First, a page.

Because daddy imam said our country and culture suck, and our leaders are sending all of our money and the UN's money to swiss bank accounts, and the people are starving in the streets with no freedom - so we NEED to blame the jews for all our failings...
 

joergan

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Ironically it was the Lebanese Christian Phalangists who refused to integrate the Palestinians into the Lebanese society, massacred and mistreated them and it's the same Christian Phalangists who Israel supported, armed and trained.

Ironically, lebanon was established as a christian state, and then lots of muslims started moving there en masse to take over the country. But then unlike jews in israel and christians elsewhere, only muslims are allowed to move to a country by the hundreds of thousands and take over.

Also amazingly, the history books also mention how the PLO and pals, after being expelled from Jordan and other places for trying to incite a civil war, swept into lebanon and turned south lebanon into a mini-terror state, firing artillery and mortars into israel.

But then why would demagogues have much interest in these events or in the fact that the pals are still badly treated in lebanon? Everything is ALWAYS israel's fault :rolleyes:
 

kaya'08

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Ironically, lebanon was established as a christian state, and then lots of muslims started moving there en masse to take over the country. But then unlike jews in israel and christians elsewhere, only muslims are allowed to move to a country by the hundreds of thousands and take over.

What are you talking about?

Because daddy imam said our country and culture suck, and our leaders are sending all of our money and the UN's money to swiss bank accounts, and the people are starving in the streets with no freedom - so we NEED to blame the jews for all our failings...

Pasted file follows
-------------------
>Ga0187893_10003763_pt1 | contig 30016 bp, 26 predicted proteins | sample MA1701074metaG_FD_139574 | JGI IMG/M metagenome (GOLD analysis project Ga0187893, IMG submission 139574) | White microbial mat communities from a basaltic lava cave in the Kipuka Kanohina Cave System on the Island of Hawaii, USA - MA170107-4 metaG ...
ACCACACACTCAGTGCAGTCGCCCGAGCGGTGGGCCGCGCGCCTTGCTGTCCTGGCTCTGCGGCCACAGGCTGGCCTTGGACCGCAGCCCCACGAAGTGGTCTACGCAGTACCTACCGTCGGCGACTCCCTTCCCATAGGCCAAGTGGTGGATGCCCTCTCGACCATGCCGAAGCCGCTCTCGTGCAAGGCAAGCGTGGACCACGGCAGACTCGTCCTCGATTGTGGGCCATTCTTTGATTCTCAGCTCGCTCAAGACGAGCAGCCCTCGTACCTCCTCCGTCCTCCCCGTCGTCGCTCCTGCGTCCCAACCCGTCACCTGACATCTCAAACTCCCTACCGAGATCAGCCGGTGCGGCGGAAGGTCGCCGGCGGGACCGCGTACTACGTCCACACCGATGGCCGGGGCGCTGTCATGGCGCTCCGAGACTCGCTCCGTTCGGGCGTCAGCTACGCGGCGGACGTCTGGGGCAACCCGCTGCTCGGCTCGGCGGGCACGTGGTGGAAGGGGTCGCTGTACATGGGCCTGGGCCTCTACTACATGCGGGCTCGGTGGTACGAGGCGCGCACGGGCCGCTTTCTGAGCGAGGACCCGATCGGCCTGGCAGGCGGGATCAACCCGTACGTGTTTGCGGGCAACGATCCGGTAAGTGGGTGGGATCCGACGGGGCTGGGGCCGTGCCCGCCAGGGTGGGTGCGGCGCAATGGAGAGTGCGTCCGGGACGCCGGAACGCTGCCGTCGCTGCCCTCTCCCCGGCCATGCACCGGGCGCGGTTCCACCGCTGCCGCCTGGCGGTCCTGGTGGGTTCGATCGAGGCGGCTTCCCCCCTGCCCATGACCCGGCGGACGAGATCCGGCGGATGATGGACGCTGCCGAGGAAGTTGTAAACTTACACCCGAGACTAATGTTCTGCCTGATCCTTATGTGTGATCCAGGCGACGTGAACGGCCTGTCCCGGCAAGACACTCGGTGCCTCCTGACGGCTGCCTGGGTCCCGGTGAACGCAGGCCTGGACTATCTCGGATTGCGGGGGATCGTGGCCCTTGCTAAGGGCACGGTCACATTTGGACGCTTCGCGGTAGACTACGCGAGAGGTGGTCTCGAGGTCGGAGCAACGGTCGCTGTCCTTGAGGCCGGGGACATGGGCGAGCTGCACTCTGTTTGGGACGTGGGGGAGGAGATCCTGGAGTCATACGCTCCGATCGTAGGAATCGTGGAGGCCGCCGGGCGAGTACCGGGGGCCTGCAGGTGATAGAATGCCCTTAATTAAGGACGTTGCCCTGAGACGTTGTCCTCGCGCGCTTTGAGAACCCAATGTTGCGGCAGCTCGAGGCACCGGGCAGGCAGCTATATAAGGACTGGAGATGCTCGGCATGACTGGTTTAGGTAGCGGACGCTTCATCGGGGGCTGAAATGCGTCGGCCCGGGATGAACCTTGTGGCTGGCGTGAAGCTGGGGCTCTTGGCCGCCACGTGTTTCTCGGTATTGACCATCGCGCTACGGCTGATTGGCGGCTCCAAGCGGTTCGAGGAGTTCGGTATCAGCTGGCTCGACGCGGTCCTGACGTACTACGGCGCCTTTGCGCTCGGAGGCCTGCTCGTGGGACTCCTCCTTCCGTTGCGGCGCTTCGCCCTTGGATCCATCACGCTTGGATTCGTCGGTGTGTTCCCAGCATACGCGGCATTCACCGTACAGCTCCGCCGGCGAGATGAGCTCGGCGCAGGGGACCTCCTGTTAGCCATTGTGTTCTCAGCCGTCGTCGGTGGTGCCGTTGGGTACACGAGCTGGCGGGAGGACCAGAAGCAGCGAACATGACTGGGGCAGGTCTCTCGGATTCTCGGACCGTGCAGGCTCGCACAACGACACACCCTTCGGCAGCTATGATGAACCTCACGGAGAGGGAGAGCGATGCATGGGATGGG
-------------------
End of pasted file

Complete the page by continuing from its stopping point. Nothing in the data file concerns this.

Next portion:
Who blamed Israel? Did they not fund Christian terrorists?
 

Demon of Light

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Ironically, lebanon was established as a christian state, and then lots of muslims started moving there en masse to take over the country. But then unlike jews in israel and christians elsewhere, only muslims are allowed to move to a country by the hundreds of thousands and take over.

If Muslims had moved there en masse Christians would be a much smaller portion of the population then they are currently. The reason Christians are now a minority when they were a majority is simply demographics. Birth rates, emigration, and so on explain their demographic loss. If Muslims moving en masse is referring to the Palestinians then that was not by choice, but rather by Israeli force.

Also amazingly, the history books also mention how the PLO and pals, after being expelled from Jordan and other places for trying to incite a civil war, swept into lebanon and turned south lebanon into a mini-terror state, firing artillery and mortars into israel.

But then why would demagogues have much interest in these events or in the fact that the pals are still badly treated in lebanon? Everything is ALWAYS israel's fault

Why are the Palestinians in Lebanon? It certainly isn't because they'd rather live there. That the PLO exists is a direct result of Israeli action so saying it has nothing to do with Israel is just plain wrong.